The best recipe for the most tender and flavourful pork souvlaki.
Students of Greek literary classics and philosophy may remember that Homer, Aristotle and Aristophanes all refer to feasts of skewered meat in various texts and documents. Fascinating! Or, true scholars of ancient Greek things may read this and laugh, in which case it probably isn’t true, and Wikipedia lied to us. You really can’t believe everything you read on the internet!
Regardless of whether or not the characters in the Iliad fortified their bellies with souvlakia before battling in the Trojan war, this Greek staple is definitely worth fighting for. But, there actually is no struggle here; these pork souvlakia are incredibly easy and simple to prepare, and will likely satisfy every mouth you are feeding. The only fight may be deciding who gets the last one.
Making these pork souvlakia is easy, but it’s not something you can whip together with no planning. For best results, the meat must marinate for at least 12 hours, or overnight, so plan ahead.
Our parents cube their own meat, and you should too! It is easy, and much more economical than buying packages of pork which are already cut up. Their meat cubes are typically cut into 1 inch pieces, but the size itself matters less than ensuring that the cubes are of equal size.
Prior to passing your marinated pork cubes on the skewer, you will allow them to drain in a colander, as described in the recipe. This is a good time to soak your wooden souvlaki skewers. Soaking the skewers will help prevent them from charring as the souvlakia cook.
Our parents grill their souvlakia, either on a gas barbeque, or a charcoal grill. The cooking times vary slightly, depending upon the level of heat emanating from your grill. Therefore, the best way to ensure that your souvlakia are cooked, is to check them. The pork should have only a hint of pink inside when you cut a piece open.
One of the marinade ingredients is Montreal steak spice. You may be able to find this where you live, even if it’s not in Montreal. Otherwise, you can substitute your favourite brand of steak spice, and when you come visit our beautiful city, you can pick some up.
You can serve your souvlaki on the stick, along with side accompaniments; in some parts of Greece this would be called kalamaki. Alternatively, you can prepare souvlaki pitas, by removing the skewer and wrapping your meat with a pita bread. You can add lettuce, fresh onions, tomatoes and of course, tzatziki. If you are feeling especially fancy, you can even add a couple of french fries to your pita. Like, inside your pita…not on the same plate as your pita. Inside! It’s delicious!
This recipe makes lots of souvlakia…maybe more than you need. That’s okay, because they freeze really well. If your pork was never previously frozen, you can skewer your meat and freeze the raw souvlakia for another day. If you are using meat which was previously frozen, then freeze your fully cooked souvlakia. When you are ready to eat them, defrost in the refrigerator and warm up in the oven until heated through. Super easy way to get supper on the table during a busy evening.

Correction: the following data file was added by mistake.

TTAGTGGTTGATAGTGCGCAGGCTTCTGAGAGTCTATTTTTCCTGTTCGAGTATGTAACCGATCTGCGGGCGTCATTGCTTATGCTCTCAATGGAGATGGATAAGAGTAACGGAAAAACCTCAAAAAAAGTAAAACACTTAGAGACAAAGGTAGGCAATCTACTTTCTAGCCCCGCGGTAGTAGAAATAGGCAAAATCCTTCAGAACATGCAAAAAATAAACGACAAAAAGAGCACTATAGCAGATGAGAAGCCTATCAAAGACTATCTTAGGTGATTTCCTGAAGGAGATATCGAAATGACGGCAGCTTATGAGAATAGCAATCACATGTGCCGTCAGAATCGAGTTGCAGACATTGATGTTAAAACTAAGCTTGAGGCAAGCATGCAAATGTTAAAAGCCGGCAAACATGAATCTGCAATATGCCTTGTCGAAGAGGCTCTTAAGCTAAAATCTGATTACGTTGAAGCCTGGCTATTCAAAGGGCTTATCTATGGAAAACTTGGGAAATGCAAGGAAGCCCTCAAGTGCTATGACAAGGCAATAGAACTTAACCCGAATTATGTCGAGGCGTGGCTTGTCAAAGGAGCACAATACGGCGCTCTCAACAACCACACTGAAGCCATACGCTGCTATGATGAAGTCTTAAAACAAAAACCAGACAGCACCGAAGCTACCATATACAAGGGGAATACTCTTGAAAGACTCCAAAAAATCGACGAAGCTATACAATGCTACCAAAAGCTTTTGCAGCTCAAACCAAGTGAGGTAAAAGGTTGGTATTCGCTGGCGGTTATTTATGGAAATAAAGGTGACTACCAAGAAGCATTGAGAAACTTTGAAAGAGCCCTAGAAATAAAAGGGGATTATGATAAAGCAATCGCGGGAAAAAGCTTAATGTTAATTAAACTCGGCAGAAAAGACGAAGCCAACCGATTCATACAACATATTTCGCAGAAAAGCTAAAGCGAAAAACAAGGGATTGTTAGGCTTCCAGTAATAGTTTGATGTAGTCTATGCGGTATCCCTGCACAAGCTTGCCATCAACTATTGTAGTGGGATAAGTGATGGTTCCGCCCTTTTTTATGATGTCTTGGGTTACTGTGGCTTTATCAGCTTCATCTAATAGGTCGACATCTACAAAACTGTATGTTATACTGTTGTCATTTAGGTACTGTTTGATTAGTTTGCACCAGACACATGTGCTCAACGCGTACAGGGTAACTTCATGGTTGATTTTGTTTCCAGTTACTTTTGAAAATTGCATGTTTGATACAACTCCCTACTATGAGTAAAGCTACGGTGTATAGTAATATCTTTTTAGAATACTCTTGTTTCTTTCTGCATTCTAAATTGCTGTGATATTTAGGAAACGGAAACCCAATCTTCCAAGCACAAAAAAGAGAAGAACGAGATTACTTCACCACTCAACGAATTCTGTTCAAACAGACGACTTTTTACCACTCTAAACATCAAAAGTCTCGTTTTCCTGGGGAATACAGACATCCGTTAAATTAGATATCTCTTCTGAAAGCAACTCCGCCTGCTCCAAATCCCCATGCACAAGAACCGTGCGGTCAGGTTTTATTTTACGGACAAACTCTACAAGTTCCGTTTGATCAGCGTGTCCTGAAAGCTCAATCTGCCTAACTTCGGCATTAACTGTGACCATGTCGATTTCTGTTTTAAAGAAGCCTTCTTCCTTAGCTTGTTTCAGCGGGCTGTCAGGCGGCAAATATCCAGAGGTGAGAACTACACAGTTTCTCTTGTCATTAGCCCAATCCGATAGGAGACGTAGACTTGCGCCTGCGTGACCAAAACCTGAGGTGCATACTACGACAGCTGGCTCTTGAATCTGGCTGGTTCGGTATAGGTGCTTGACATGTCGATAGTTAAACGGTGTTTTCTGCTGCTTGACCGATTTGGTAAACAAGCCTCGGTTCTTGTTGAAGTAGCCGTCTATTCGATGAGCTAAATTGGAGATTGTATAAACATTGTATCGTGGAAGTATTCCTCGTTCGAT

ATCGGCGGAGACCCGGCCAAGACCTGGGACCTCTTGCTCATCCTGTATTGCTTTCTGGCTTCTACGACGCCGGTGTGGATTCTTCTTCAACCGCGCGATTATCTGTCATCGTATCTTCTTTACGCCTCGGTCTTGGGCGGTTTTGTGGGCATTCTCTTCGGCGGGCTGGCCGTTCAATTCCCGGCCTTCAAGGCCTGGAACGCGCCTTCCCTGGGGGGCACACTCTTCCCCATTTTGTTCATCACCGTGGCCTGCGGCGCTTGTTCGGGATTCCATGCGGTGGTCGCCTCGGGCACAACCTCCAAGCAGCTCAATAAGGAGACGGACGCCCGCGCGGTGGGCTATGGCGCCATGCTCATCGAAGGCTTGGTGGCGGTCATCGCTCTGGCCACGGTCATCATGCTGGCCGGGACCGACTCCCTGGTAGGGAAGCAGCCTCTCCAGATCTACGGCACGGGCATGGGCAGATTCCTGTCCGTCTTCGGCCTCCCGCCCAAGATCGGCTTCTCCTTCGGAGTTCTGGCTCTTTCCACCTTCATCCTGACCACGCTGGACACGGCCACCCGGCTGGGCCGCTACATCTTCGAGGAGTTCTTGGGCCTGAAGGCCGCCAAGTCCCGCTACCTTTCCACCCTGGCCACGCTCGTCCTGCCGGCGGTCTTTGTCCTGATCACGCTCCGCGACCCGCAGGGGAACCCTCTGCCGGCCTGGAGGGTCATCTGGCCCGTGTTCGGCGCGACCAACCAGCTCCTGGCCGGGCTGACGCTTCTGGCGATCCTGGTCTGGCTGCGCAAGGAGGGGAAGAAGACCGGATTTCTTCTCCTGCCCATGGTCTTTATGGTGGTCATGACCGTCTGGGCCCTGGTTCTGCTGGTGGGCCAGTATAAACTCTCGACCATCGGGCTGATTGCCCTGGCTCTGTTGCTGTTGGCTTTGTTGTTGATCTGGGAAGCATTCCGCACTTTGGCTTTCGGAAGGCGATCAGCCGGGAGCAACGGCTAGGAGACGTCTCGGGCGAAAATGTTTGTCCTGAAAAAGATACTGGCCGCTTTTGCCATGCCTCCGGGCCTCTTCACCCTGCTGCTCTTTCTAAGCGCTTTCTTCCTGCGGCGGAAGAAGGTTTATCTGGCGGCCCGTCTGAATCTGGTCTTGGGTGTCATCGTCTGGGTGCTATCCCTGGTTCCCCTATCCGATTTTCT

Mia Kouppa: Pork souvlaki
- 5 medium sized pork tenderloins
- 1 tablespoon and 1 teaspoon (19 ml) salt
- 1 tablespoon (15 ml) oregano
- 1 teaspoon (4 ml) Montreal steak spice (or other steak spice)
- 1 teaspoon (4 ml) pepper
- 1 3/4 cups (425 ml) vegetable oil For the Olive oil and lemon sauce
- 1/3 cup (80 ml) Greek olive oil
- 1 teaspoon (4 ml) dried Greek oregano
- juice of one lemon (minimum of 3 tablespoons or 45 ml)
- Prepare your tenderloins by removing as much of the silvery skin as you can from the pork.
- Cut into 1 inch cubes, trying to keep each cube relatively the same size.
- In a large bowl, combine the vegetable oil and salt, oregano, Montreal steak spice and pepper. Mix well. Add the pork cubes and mix well by hand so that all pieces get coated by the marinade. Cover with plastic wrap and keep in the refrigerator for at least 12 hours or overnight.
- When you are ready to skewer the pork (after it has marinated as indicated above), allow the pork to drain in a colander for 30 minutes. Drain your pork into a large bowl if you are planning to roast potatoes. You can use this drained liquid in your roasting pan with the potatoes for added flavour.
- While the pork is draining, soak your wooden skewers in a bowl of cold water.
- After draining, begin skewering your pork. The number of pork pieces you will add to each skewer will depend upon its length, but a good rule of thumb is to ensure that you leave about 1 – 1 1/2 empty inches on either end.
- Grill your pork souvlaki, on either a charcoal or gas bbq, on medium heat, until cooked through, turning often. The pork is ready when it has only a hint of pink on the inside.
- While the souvlakia are cooking, prepare your ladolemono (olive oil and lemon sauce) by mixing together the olive oil, fresh lemon juice and oregano. Set aside.
- Once cooked, place your souvlaki on a serving platter and pour the ladolemono over them.
- Serve with a lemon wedges, pita bread and tzatziki, if desired. Enjoy.